Should I Make a Will?
A Will is essential as it gives you the freedom of appointing your choice of executor and allows you to choose how to distribute your estate. If you do not have a Will your assets will be distributed under a rigid formula regardless of what you might wish and a person will be appointed to administer your estate regardless of your personal wishes.
What is a Will?
A Will is a legal document that names the people you want to receive the things you own, your property and possessions, after you die. These people are known as your beneficiaries. Your property and possessions include everything you own: your home, land, car, money in bank accounts, insurance policies, shares, jewellery, pictures, furniture, and so on. Making a Will is the only way you can ensure your assets will be distributed in the way you want after you die.
What is a “Valid” Will?
A valid Will is one accepted by a court and put into effect by a grant of probate. To be valid your Will must be:-
In writing – handwritten, typed or printed;
Signed – ideally your signature should be at the end of the Will;
Witnessed – two witnesses must be present when you sign your Will or acknowledge it and they, too, must sign in your presence, but they do not have to be present together at the time they sign.
If your Will is not made in this manner it may not be enforceable.
How Can I Make Sure my Wishes Are Carried Out?
It is important that you appoint in your Will a person you trust as the executor to handle your affairs after you die. If you wish, you can name more than one person to act as executor. You can choose anyone to be your executor – your spouse, relative, a friend, your Solicitor – but you should first ask them if they are prepared to take on the task and confirm with them that they have been appointed.
Can I Alter my Will if I Change my Mind?
Yes. You are free to alter your Will at any time. If your circumstances change in any way, you can and should alter your Will.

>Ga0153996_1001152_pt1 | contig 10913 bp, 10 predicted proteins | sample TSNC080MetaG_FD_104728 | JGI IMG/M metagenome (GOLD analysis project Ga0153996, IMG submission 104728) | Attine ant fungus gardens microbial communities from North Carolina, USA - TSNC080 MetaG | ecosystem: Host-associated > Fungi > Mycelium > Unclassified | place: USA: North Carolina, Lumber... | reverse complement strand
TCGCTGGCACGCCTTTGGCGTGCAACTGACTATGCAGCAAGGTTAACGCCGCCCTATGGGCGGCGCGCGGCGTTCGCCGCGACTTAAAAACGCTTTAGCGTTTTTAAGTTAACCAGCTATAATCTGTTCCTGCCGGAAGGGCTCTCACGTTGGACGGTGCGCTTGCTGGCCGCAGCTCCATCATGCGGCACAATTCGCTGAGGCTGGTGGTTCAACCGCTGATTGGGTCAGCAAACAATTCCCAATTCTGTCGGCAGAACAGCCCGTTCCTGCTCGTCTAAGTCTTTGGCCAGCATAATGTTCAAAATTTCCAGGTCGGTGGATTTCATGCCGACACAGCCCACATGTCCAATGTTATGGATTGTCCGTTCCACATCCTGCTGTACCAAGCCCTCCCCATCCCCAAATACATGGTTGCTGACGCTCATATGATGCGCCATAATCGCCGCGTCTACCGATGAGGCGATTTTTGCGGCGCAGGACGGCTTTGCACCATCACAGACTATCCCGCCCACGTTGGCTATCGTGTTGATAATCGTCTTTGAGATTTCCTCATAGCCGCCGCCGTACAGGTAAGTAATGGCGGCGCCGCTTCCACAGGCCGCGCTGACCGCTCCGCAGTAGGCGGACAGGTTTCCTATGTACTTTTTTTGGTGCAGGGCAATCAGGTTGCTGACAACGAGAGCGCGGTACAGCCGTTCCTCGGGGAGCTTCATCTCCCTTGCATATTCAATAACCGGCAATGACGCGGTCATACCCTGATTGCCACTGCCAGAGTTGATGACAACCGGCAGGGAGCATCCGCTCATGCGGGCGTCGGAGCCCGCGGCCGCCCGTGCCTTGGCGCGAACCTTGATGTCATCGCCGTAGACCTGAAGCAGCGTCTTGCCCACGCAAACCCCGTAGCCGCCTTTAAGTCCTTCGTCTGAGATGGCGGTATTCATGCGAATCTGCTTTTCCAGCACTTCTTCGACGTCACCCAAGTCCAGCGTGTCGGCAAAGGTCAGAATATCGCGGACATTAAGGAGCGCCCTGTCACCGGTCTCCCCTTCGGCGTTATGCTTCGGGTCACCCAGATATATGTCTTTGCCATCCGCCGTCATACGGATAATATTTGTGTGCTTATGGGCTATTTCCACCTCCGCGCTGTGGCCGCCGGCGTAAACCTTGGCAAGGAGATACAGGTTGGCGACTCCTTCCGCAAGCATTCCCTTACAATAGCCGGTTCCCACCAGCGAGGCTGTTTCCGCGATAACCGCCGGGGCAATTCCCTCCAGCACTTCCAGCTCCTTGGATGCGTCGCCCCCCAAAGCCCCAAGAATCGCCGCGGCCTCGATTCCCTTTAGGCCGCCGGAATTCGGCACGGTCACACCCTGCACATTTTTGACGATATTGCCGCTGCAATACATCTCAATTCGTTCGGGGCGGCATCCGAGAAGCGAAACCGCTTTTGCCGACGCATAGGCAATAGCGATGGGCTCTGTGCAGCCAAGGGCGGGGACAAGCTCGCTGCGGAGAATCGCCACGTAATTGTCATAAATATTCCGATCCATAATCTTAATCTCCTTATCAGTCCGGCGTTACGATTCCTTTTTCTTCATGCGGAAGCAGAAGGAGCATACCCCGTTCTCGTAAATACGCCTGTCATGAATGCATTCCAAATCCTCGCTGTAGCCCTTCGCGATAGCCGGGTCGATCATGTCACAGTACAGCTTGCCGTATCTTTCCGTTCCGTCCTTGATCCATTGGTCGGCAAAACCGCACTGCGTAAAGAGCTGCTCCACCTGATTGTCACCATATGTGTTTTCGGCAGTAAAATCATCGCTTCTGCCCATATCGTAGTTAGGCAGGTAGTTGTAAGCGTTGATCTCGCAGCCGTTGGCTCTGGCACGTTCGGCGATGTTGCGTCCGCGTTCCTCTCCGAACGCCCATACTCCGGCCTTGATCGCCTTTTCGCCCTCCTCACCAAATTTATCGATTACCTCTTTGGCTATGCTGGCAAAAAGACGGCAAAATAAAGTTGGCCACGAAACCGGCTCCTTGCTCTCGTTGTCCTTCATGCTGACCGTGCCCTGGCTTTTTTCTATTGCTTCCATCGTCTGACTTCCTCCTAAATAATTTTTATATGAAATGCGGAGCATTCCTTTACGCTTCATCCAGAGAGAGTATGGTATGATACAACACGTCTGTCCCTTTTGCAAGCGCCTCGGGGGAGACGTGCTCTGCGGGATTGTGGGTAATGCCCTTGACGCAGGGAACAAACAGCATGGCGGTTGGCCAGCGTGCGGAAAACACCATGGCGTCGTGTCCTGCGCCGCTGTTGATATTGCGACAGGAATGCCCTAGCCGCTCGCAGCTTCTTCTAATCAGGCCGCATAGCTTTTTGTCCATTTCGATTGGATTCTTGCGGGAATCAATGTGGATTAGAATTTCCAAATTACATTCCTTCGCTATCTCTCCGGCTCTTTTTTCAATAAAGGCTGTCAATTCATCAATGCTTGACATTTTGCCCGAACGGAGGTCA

If the alterations are minor, you can make a codicil (this is a separate document in which you change a provision in your Will) but it is usually better to make an entirely new Will unless the change is a very simple one. A codicil must be signed in the presence of two witnesses, in the same way as when you make your Will.
What if I Marry or Divorce?
If you made a Will before you married, it will automatically be revoked when you marry, unless it was made with a particular marriage in mind, or expressly stated that it was made in contemplation of marriage. So if you marry, it is more than likely you will need to make a new Will.
Any gift or appointment (eg. as an executor or guardian) in favour of a former spouse in your Will is automatically revoked when a divorce decree becomes absolute or a decree of nullity is made. It is in your best interest to make a new Will or codicil if you are divorced.
Can I Leave my Assets to Anyone I Please?
Yes, but subject to your making adequate provision for such persons such as your spouse and children, including ex-nuptial children. If you do not, they could challenge your Will.
Where Should I Keep my Will?
Keep your Will in a safe place. We recommend you leave your Will in our safe deed custody packets for which we make no charge.You should make a copy of your Will and note on it where the original is kept.
It is advisable to tell your executor where your Will is kept.
Can anyone see my Will before I Die?
No. The Will is private and confidential to you. We do not show your will or divulge any inform regarding your Will or your affairs unless we are authorised in writing by you to do so